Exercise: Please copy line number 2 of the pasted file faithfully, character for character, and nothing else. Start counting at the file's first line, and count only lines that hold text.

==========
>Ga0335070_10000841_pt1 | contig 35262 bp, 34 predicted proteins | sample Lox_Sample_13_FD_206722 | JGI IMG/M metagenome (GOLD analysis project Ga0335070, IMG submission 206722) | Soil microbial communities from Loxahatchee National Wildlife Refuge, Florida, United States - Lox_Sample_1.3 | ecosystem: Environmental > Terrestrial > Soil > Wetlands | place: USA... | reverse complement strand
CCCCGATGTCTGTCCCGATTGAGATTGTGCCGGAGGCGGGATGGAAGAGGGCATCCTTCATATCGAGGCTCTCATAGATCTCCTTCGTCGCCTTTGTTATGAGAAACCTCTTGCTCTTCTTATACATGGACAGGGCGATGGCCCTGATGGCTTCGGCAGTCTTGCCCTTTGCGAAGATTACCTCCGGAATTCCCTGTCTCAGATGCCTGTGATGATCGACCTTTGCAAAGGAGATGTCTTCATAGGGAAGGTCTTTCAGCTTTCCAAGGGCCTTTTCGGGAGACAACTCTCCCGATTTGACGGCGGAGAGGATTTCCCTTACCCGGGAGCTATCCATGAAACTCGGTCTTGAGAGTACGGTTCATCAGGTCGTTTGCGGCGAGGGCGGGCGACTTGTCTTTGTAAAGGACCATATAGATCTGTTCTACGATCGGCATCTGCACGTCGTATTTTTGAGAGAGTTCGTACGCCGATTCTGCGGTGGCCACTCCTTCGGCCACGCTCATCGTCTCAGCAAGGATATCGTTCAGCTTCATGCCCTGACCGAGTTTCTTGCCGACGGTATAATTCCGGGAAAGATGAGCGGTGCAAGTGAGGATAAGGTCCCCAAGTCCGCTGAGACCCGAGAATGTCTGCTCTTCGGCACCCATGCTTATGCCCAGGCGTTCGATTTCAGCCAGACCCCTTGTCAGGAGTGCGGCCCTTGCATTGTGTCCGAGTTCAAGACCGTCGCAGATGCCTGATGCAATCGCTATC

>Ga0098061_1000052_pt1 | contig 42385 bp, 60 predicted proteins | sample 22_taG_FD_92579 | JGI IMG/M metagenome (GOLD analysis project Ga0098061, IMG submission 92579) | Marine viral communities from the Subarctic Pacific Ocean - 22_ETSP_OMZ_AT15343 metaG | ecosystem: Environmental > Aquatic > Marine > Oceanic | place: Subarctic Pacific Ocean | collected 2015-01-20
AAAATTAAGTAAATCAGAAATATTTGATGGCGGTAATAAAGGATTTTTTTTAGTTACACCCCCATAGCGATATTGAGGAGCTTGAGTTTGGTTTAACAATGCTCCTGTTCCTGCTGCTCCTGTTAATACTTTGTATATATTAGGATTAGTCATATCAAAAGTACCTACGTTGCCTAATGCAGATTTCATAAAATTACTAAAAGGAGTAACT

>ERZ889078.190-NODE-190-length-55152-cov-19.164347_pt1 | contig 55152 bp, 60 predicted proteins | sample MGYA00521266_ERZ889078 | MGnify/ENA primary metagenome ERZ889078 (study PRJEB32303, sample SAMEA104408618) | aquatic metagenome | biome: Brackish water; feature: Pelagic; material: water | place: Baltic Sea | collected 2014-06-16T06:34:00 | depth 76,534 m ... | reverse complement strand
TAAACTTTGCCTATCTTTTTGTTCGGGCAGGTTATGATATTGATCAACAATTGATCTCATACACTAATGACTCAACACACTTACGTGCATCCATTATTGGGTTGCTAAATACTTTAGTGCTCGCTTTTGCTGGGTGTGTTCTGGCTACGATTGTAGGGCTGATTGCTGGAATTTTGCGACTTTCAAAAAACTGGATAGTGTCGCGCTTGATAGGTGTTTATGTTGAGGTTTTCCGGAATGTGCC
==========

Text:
CCCCGATGTCTGTCCCGATTGAGATTGTGCCGGAGGCGGGATGGAAGAGGGCATCCTTCATATCGAGGCTCTCATAGATCTCCTTCGTCGCCTTTGTTATGAGAAACCTCTTGCTCTTCTTATACATGGACAGGGCGATGGCCCTGATGGCTTCGGCAGTCTTGCCCTTTGCGAAGATTACCTCCGGAATTCCCTGTCTCAGATGCCTGTGATGATCGACCTTTGCAAAGGAGATGTCTTCATAGGGAAGGTCTTTCAGCTTTCCAAGGGCCTTTTCGGGAGACAACTCTCCCGATTTGACGGCGGAGAGGATTTCCCTTACCCGGGAGCTATCCATGAAACTCGGTCTTGAGAGTACGGTTCATCAGGTCGTTTGCGGCGAGGGCGGGCGACTTGTCTTTGTAAAGGACCATATAGATCTGTTCTACGATCGGCATCTGCACGTCGTATTTTTGAGAGAGTTCGTACGCCGATTCTGCGGTGGCCACTCCTTCGGCCACGCTCATCGTCTCAGCAAGGATATCGTTCAGCTTCATGCCCTGACCGAGTTTCTTGCCGACGGTATAATTCCGGGAAAGATGAGCGGTGCAAGTGAGGATAAGGTCCCCAAGTCCGCTGAGACCCGAGAATGTCTGCTCTTCGGCACCCATGCTTATGCCCAGGCGTTCGATTTCAGCCAGACCCCTTGTCAGGAGTGCGGCCCTTGCATTGTGTCCGAGTTCAAGACCGTCGCAGATGCCTGATGCAATCGCTATC